- Last Updated on Friday, 11 November 2016 15:03
- Published on Friday, 11 November 2016 13:33
- Written by Brian Letwin. Photos by Brandon Coleman.
At a glance, this week’s District 4 Hẻm Gem might appear like any typical ốc restaurant in Saigon. Quan Oc 63’s laminated menu offers up no less than 40 dishes within its sticky plastic pages. However, among the restaurant’s scores of delicious seafood options lies a dish worthy of a king: cà ri cua, or crab curry.
The family-run Quan Oc 63 caters to the after-work nhậu crowd that usually occupies street eatery’s metal tables and plastic stools nightly.
We sit down and leaf through the menu, giving each dish a cursory look. But we know what we’re here for: one of the best curries Saigon has to offer. My colleague, Alberto, who recommended the dish, has been here before and shows no interest in the other dishes available so a big portion of mouthwatering crab curry is exactly what we’re getting.
We place our order and within minutes, a bowl large enough to do laundry in arrives, filled nearly to the brim with a gleaming, oil-pocked curry broth and enough crab parts to pass for a crustacean murder site. While that metaphor may be a macabre way to describe the dish, the meal is anything but.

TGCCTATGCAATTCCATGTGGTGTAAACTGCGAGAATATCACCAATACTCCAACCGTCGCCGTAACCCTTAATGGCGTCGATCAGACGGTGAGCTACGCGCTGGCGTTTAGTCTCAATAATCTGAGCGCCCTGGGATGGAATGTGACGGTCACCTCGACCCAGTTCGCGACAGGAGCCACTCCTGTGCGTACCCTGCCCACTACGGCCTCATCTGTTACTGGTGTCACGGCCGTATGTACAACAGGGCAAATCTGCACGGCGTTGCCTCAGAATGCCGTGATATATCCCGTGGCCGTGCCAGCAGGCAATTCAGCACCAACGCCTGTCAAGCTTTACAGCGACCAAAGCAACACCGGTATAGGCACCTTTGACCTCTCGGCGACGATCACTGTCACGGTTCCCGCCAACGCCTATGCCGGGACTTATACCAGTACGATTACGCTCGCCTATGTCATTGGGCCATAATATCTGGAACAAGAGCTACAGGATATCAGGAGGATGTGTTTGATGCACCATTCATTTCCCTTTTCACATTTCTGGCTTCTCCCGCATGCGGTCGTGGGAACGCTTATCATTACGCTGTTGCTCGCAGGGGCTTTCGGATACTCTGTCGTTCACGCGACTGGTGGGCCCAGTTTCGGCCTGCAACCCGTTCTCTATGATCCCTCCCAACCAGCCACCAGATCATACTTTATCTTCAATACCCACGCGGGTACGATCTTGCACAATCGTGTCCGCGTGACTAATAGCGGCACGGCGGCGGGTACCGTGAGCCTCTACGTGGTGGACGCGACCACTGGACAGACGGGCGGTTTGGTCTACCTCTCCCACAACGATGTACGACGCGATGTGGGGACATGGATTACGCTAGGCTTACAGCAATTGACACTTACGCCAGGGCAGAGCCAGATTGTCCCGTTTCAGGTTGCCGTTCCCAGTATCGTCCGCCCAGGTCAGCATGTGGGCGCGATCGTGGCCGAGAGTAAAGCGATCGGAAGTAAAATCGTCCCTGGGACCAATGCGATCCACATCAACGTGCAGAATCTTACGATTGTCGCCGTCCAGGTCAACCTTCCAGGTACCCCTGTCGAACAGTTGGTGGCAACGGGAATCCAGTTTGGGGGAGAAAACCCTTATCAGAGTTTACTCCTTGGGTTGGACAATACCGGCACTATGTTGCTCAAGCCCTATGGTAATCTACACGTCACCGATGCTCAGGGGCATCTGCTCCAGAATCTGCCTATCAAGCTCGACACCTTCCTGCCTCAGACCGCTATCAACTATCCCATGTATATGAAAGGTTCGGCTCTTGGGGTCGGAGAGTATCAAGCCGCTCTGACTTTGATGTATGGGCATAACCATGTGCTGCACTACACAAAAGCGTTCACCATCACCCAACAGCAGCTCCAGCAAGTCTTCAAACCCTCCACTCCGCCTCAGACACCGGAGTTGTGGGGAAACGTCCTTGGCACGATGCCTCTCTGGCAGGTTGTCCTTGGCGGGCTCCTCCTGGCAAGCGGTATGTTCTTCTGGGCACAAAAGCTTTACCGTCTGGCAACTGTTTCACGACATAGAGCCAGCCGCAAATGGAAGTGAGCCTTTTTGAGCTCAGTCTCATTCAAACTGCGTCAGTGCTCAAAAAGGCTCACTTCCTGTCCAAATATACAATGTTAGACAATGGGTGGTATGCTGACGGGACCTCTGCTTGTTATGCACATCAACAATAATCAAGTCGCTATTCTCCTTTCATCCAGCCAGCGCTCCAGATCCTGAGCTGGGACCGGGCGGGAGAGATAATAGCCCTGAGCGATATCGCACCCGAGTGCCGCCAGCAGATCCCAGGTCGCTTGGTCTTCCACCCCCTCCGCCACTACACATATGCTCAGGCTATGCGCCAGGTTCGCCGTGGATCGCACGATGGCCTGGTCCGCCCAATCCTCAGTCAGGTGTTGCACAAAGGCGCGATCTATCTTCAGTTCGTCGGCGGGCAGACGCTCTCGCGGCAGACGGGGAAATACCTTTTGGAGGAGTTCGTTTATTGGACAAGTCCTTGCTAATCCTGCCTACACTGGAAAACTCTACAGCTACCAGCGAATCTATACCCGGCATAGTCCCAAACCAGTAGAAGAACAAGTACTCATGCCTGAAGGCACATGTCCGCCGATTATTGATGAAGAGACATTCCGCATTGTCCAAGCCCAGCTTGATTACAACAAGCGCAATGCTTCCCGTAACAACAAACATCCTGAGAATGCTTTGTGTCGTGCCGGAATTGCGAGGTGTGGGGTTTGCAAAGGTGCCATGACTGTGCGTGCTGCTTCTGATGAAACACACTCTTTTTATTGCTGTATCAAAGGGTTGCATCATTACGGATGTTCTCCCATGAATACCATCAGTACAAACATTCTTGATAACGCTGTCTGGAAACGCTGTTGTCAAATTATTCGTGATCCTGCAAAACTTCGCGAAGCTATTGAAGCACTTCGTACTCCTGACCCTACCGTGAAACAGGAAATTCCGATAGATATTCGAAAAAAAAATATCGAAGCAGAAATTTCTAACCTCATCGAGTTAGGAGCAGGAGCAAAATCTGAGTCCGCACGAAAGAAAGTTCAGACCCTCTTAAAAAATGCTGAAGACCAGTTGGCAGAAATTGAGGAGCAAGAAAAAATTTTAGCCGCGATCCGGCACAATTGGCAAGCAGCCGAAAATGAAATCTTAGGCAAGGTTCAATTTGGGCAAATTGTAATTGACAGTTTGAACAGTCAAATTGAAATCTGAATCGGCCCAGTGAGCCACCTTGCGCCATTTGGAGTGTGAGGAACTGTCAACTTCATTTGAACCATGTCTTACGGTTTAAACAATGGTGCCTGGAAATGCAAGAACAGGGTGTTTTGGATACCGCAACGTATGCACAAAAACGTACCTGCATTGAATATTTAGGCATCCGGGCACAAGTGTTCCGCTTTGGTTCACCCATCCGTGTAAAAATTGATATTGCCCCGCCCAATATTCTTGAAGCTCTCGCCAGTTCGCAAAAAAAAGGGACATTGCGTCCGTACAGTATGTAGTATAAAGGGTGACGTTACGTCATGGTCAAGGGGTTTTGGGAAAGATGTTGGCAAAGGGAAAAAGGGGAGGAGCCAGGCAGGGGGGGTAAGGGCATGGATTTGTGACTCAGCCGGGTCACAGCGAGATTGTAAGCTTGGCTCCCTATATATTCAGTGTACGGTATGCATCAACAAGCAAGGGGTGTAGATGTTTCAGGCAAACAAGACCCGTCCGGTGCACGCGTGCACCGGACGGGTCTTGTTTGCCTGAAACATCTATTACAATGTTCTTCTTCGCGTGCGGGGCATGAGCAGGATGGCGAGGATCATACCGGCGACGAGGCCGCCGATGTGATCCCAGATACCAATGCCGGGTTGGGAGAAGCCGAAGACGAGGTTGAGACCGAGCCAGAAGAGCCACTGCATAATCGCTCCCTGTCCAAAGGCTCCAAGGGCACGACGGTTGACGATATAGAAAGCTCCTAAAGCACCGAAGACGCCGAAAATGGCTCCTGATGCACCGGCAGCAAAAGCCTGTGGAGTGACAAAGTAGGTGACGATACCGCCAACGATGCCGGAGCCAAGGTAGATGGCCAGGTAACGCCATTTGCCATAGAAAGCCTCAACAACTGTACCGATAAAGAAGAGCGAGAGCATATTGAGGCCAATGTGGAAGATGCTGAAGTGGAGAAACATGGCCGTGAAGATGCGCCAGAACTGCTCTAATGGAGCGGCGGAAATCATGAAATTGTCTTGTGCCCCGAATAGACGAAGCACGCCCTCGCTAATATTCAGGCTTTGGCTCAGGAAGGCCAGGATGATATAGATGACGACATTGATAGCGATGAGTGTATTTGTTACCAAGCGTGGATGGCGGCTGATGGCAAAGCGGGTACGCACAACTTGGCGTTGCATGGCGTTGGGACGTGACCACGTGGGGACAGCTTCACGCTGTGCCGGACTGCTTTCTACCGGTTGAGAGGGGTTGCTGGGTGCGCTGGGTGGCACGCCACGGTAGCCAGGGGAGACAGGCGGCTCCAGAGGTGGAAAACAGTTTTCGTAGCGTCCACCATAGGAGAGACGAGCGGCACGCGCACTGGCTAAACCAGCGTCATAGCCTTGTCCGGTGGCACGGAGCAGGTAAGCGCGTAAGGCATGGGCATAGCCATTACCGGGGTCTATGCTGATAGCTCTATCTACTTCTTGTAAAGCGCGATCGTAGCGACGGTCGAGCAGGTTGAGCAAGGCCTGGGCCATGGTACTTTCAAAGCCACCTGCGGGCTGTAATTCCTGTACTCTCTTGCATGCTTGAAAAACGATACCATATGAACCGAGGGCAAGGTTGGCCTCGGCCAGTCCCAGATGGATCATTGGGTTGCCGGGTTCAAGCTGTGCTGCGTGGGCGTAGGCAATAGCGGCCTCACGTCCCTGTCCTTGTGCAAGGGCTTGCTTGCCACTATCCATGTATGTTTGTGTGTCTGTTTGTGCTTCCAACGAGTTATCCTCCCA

From the first few spoonfuls, our palates are inundated by the broth’s mixture of silky coconut milk, chili, curry paste and Thai basil, a concoction that demands at least two bánh mì per person to truly appreciate.
Despite the freshness and flavor of the crab, it’s the broth that keeps us coming back for more: after a few minutes, we find ourselves using our bread morsels to soak up as much broth as possible in the space between the crab legs.
And like that, just 30 minutes after arriving at our table, all that remains is an empty bowl and a thin but impressive layer of crab shells on the sidewalk.
The crab curry is, indeed, to die for, but if there’s any drawback here it’s the price. Our meal – for a party of four – is VND811,000, including a few Sapporos, a fried octopus appetizer and two male crabs, which are cheaper than the females, for some reason.
As is the case with many other dishes in the repertoire of Vietnamese cuisine, the broth is usually the star of the show, be it bánh canh ghẹ or braised duck noodles. Likewise, Quan Oc 63 would make some sweet dough if they had a broth-and-bánh-mì-only combo.
Quan Oc 63 is open everyday from 5:30pm – 1:00am.
To sum up:
Brian is a New York transplant who prefers bánh chưng over pizza. You can find him meat-gazing on most days of the week.
Quán Ốc 63
63 Nguyen Truong To, D4